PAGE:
Artificial intelligence (AI) has been a popular topic during the World Economic Forum’s (WEF) ongoing annual meeting in Davos, as insiders and experts debate AI’s roles, development and regulations in the near future.
OpenAI’s CEO Sam Altman on Tuesday said an energy breakthrough is necessary for future AI, which will consume vastly more power than people have expected.
Speaking at a Bloomberg event on the sidelines of the WEF meeting, Altman said the silver lining is that more climate-friendly sources of energy, particularly nuclear fusion or cheaper solar power and storage, are the way forward for AI.
“There’s no way to get there without a breakthrough,” he said. “It motivates us to go invest more in fusion.”
In 2021, Altman personally provided $375 million to private U.S. nuclear fusion company Helion Energy, which since has signed a deal to provide energy to Microsoft in future years. Microsoft is OpenAI’s biggest financial backer and provides it computing resources for AI.
Altman said he wished the world would embrace nuclear fission as an energy source as well.
Cautious approach to regulating AI
Safeguards are needed for using AI in financial services to ensure data is accurate and reliable, but only after the opportunities from AI have been identified, London Stock Exchange Group CEO David Schwimmer said on Tuesday.
The European Union has provisionally approved the world’s first comprehensive set of rules for AI, with the U.S. also unveiling an executive order, but the UK has so far held back from bringing in bespoke rules, saying a cocktail of existing rules can be applied for now.
“It’s important to have some regulatory guard rails around the use of AI, including verifiability of data,” Schwimmer told a panel at the WEF meeting.
It is important to avoid incorrect predictions from AI-driven models due to questionable data, he said.
“You have to be careful about putting regulatory restrictions in place before we have figured out what the opportunity is,” Schwimmer said.
Finance has long used AI, machine reading and “robot” advice, but Schwimmer said generative AI has the potential to be transformative, with industry participants and regulators trying to catch up with the advances.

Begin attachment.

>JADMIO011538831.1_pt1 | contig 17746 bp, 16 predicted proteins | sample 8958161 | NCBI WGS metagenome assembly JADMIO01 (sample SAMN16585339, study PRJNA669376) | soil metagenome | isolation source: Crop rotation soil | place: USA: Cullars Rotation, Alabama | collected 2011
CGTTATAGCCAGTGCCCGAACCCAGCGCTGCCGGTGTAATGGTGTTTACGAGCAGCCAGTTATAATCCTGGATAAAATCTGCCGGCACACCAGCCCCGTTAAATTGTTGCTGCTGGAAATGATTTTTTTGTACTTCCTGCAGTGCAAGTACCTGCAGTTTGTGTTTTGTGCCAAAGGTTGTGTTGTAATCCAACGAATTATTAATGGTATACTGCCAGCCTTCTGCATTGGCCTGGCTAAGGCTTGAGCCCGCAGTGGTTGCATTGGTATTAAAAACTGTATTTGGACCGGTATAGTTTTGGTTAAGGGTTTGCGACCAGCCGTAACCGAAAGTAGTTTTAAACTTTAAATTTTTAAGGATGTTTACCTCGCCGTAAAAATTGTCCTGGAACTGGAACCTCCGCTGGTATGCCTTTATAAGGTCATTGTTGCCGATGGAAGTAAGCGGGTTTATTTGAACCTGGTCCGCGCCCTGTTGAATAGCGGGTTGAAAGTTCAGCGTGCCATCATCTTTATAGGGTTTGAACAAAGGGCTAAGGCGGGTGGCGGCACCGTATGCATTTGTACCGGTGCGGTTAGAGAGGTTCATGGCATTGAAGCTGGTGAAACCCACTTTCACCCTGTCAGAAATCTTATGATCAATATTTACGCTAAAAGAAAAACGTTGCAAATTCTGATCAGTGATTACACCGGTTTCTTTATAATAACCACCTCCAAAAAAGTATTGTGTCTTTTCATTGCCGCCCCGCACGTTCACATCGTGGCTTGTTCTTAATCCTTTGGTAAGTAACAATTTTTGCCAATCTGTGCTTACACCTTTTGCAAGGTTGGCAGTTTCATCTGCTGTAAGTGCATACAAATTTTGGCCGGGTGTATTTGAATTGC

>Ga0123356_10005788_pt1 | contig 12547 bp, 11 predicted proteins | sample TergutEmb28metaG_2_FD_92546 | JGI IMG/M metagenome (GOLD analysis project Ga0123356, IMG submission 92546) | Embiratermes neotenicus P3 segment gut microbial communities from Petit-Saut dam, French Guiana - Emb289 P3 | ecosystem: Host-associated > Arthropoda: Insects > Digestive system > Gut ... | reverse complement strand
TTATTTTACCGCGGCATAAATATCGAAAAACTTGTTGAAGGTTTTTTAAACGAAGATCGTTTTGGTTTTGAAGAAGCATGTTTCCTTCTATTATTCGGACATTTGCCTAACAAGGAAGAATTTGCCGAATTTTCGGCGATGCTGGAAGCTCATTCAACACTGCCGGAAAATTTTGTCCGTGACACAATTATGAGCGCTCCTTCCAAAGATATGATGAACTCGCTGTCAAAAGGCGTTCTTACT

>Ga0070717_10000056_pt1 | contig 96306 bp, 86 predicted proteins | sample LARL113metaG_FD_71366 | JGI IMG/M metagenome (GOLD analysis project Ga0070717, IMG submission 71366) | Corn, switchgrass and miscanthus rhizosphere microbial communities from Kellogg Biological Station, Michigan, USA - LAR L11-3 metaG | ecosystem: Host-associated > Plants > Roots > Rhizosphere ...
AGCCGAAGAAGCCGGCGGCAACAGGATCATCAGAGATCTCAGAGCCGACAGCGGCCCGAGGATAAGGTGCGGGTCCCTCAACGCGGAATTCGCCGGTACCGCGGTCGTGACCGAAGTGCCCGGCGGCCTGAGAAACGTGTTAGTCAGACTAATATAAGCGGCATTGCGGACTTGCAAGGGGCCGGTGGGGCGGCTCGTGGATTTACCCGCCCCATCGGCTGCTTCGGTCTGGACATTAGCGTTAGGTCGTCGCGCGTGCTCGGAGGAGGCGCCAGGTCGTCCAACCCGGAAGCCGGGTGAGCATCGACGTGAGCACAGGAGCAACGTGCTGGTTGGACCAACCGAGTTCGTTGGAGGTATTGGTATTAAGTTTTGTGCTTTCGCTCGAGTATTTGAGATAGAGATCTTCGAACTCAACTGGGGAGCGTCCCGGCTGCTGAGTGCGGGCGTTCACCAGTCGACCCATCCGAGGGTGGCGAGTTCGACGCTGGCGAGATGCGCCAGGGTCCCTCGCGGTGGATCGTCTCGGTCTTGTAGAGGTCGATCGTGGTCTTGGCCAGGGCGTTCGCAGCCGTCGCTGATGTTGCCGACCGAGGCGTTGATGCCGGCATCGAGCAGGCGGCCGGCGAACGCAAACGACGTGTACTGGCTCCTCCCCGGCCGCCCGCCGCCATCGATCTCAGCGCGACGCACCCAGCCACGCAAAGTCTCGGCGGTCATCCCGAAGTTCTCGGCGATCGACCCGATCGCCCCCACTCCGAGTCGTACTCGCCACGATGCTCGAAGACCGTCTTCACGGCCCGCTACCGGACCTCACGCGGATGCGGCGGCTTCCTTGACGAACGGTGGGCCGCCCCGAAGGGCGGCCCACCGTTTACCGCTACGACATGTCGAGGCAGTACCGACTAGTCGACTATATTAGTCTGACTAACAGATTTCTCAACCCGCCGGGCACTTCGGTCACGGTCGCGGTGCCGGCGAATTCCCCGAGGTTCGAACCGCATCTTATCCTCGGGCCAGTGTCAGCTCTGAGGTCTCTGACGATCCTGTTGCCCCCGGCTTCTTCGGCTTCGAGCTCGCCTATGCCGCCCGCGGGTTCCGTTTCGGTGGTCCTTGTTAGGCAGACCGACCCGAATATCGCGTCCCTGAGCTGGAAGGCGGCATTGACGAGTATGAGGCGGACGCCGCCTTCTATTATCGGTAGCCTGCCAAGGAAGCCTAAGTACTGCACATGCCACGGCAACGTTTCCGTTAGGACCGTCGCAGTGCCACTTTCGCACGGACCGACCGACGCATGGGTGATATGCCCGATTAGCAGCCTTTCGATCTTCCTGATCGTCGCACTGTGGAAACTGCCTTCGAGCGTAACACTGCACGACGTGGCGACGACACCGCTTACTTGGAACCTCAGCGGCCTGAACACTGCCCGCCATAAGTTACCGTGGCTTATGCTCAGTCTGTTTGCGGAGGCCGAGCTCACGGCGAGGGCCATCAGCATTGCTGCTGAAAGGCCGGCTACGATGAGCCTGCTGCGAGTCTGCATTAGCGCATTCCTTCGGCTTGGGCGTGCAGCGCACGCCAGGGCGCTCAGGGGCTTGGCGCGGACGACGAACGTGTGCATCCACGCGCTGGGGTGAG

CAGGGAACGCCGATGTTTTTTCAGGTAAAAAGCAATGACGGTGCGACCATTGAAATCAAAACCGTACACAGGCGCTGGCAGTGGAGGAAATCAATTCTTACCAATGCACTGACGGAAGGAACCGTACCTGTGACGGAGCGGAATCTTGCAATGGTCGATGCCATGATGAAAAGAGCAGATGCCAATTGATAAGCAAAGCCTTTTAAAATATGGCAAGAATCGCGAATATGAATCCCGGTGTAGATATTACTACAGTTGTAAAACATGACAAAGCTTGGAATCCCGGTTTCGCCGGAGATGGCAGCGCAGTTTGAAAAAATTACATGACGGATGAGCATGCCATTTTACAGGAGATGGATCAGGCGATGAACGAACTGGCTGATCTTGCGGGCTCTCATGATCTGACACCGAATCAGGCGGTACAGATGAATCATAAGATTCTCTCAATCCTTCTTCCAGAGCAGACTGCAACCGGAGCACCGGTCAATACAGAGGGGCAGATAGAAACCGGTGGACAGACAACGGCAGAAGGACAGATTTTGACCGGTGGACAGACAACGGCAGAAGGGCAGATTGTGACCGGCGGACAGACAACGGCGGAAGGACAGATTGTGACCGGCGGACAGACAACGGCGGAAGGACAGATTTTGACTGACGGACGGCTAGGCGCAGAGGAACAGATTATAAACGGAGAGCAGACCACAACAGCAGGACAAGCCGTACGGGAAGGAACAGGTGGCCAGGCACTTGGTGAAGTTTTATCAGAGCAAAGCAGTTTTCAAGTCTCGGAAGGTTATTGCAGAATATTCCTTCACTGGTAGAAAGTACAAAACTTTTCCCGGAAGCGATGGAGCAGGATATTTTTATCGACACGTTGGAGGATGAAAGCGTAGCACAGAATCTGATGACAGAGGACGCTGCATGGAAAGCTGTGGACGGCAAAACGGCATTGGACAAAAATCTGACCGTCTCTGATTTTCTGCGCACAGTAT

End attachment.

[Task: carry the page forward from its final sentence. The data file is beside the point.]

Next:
Exchanges and other financial sector firms are already heavily regulated, and typically there has often been an adversarial relationship between finance and regulators, Schwimmer said.
A partnership would be better suited for getting to grips with such a rapidly evolving technology, he added.
Charlotte Hogg, CEO of Visa’s European operations, said a rush to regulate AI could freeze innovation.
“I don’t think we should have the regulatory structure of the grave, but of course we should have regulatory involvement,” Hogg told a Davos panel.
Advisory body to tackle risks of AI
Australia will set up an advisory body to mitigate against the risks of AI, the government said on Wednesday, becoming the latest country to increase its oversight of the technology.
The government also said it planned to work with industry bodies to introduce a range of guidelines, including encouraging technology companies to label and watermark content generated by AI.
Science and Industry Minister Ed Husic said AI was forecast to grow the economy, but its use in business was patchy.
“There’s also a trust issue around the technology itself and that low trust is becoming a handbrake against the uptake of technology and that’s something we’ve got to confront,” he told reporters.
Australia established the world’s first eSafety Commissioner in 2015, but has lagged some other nations in the regulation of AI.
The initial guidelines will be voluntary, in contrast to other jurisdictions including the European Union, whose rules on AI for technology companies are mandatory.
Australia opened a consultation into AI last year that received more than 500 responses.
In its interim response, the government said it wanted to distinguish between what it called “low risk” uses of AI like filtering spam emails and “high risk” examples such as the creation of manipulated content, also known as “deep fakes”.
The government plans to release a full response to the consultation later this year.
(With input from Reuters)